Full of whimsy, and mysterious characters, “The Green Knight” is a film that begs discussion. Much is lost by not knowing the context and characters, but the cinematography is immersive and surprising. There’s a wonderful time loop that serves the films message about bravery and believing in yourself. The Green Knight is a mythic creature made of wood but the Knight (Patel), is also “green” or untested. The film’s message is that he must earn his place at the Round Table. 3 glasses of mead (out of 5)
“Annette” – How much do you enjoy musicals with actors mainly speaking their songs? What if one of the stars is a puppet? This surreal film starts off amusingly enough with the musicians and co-creators (French avant-garde filmmaker Leos Carax and the Sparks Brothers) joined by the key actors singing a catchy song as they leave the sound stage to walk into their movie roles. Sadly, Marion Cotillard is saddled with an awful, chopped pixie wig but soon gets to don one of many lovely flowing manes as a beloved opera singer. Our romantic leads are both performers with Adam Driver’s character on stage as an audience-baiting comedian. They celebrate their love by singing an inane song even while they’re copulating.
There’s an amusing news flash to announce the stages of their relationship and an interlude to introduce our third star, Simon Helberg. He’s playing an ambitious pianist who’s also in love with Cotillard’s character. As the story of this tumultuous romance unfolds, our bad-boy comic faces accusations of sexual misconduct and abuse. Cotillard seems to be in another film; she’s the tragic hero. The rest of the actors play their roles as if they’re in a Spanish soap opera–broad gestures, loud voices, leaping and twirling about. Once the magical puppet child enters the film, the staging gets more surreal and there’s death and an even more dramatic wig for Cotillard. If you’ve stayed this long (many may have left the theater– there were walk-outs the night I went), there’s a sad conclusion. Staged with fake glycerin tears and overly-dramatic make-up on Driver, “Annette” ends with our anti-hero, still delusional, singing in his prison cell. 1 bottle of expensive bourbon (out of 5)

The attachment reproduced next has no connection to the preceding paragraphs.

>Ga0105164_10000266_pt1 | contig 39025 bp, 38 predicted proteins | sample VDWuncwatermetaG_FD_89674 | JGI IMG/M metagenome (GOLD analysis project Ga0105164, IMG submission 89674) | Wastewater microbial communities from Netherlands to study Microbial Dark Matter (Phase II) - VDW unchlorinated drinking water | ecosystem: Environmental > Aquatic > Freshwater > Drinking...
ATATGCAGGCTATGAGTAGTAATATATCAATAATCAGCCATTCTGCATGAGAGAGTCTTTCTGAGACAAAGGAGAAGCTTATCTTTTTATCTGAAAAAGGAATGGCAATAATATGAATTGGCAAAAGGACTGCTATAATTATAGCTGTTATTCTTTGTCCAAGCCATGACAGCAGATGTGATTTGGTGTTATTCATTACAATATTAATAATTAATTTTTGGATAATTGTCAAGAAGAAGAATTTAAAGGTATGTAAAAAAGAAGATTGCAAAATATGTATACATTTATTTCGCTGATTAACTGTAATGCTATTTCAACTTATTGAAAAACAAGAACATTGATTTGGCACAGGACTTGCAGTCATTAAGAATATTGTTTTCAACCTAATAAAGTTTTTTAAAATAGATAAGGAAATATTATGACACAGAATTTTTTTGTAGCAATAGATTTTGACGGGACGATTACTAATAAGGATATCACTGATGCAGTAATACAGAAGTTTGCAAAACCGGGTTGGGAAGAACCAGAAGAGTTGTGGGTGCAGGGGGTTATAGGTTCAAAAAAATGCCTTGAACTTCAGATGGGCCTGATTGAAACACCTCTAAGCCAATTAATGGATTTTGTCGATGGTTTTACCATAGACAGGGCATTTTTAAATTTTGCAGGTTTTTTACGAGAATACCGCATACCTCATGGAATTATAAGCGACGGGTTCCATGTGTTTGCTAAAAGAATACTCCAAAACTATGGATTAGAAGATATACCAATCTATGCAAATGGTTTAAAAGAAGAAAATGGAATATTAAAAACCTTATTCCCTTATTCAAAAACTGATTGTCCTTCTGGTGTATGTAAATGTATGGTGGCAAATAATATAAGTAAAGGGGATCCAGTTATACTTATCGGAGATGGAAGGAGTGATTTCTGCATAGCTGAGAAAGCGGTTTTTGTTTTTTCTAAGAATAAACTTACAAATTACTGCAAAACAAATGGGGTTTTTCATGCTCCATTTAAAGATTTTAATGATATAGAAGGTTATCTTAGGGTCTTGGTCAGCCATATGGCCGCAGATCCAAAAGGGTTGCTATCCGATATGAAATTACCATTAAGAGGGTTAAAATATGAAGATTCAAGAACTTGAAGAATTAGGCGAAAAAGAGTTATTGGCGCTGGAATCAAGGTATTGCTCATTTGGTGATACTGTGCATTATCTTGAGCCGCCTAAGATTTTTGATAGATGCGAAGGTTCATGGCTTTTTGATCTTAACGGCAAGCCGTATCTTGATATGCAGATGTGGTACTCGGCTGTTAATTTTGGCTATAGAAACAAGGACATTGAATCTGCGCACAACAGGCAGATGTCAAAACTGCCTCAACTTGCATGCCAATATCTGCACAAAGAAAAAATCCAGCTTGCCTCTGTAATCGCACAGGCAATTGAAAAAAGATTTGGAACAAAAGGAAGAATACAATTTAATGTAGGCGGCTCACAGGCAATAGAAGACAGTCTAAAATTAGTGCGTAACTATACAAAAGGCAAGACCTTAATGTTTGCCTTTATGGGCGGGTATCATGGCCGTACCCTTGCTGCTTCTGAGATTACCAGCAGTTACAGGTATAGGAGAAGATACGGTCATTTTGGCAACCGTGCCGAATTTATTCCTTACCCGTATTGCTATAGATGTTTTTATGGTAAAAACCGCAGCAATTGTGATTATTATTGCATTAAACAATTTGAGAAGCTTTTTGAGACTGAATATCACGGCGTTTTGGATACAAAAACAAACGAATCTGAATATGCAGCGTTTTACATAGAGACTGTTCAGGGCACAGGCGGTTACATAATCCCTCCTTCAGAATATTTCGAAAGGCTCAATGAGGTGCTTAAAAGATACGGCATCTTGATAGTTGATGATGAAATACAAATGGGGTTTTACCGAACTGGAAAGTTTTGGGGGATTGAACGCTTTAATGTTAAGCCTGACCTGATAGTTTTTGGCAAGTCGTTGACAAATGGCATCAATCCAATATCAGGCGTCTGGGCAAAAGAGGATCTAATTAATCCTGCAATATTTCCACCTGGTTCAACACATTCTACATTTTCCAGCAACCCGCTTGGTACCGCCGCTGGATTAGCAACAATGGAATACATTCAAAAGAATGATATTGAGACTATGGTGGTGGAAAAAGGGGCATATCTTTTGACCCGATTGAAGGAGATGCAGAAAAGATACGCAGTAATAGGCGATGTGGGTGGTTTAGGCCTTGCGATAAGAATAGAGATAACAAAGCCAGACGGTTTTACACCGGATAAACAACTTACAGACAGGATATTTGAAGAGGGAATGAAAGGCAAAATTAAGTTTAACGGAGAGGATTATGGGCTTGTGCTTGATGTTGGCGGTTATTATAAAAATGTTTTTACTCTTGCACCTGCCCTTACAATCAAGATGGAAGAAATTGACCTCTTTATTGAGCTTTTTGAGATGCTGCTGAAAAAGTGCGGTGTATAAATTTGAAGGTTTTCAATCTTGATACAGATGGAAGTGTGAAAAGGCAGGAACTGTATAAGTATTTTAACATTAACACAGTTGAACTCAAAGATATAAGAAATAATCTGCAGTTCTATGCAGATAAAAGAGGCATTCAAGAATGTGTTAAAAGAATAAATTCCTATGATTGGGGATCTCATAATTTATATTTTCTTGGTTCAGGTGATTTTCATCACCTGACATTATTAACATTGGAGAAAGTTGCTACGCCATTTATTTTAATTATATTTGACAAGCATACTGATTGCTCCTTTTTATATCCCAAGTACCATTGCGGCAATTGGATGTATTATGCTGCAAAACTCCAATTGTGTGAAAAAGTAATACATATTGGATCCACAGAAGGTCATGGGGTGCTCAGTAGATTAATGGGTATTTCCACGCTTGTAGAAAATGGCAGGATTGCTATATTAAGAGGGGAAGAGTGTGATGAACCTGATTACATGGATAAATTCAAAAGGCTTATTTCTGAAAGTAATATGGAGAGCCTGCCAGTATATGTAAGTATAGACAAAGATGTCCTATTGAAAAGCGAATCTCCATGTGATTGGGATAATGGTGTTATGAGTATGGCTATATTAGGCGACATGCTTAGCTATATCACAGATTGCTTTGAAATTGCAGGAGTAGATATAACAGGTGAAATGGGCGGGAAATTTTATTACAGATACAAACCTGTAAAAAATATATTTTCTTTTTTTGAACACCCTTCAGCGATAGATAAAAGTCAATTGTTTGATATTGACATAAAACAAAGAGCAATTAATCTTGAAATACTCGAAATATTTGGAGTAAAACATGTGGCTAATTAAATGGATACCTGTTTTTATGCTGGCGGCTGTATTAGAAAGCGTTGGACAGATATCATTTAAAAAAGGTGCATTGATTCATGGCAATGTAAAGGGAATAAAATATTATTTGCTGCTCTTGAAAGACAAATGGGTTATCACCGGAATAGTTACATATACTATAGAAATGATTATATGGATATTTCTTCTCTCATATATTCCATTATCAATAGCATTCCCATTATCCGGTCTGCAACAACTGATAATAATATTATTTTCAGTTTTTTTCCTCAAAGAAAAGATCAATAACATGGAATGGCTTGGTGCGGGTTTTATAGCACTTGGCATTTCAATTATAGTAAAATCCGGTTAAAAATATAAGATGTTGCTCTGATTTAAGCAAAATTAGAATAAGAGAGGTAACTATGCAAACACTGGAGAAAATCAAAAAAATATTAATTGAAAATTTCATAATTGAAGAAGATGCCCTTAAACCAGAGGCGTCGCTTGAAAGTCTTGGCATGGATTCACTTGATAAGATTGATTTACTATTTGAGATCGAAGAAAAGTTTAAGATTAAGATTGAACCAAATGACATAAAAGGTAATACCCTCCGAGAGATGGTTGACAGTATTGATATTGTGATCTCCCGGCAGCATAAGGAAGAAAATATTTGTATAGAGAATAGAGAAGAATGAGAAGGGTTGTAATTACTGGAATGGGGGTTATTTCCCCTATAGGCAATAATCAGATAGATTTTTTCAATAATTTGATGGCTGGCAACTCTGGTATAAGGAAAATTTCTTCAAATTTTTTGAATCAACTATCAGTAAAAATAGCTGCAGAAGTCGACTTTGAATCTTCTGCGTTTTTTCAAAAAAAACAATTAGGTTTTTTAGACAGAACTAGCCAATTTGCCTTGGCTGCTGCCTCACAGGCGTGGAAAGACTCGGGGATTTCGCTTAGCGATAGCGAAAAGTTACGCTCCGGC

Of the three films, “Pig” is the least surreal. I found “The Green Knight” amusing, and thought-provoking. All three films have some gorgeous cinematography and production design. Dev Patel and Adam Driver both give incredible performances in their respective roles. They serve the stories that their directors are trying to tell in a bold and nuanced way. Sometimes I want to go to a movie to see something unique and to marvel that so much money, talent, and time were poured into an enterprise that one might not consider entertaining. So take a walk on the surreal side. Instead of forgettable films, take a chance on a movie you may not “enjoy”, but one that you might appreciate for it’s vision and artistic expression. Those images may linger in your thoughts for days or weeks.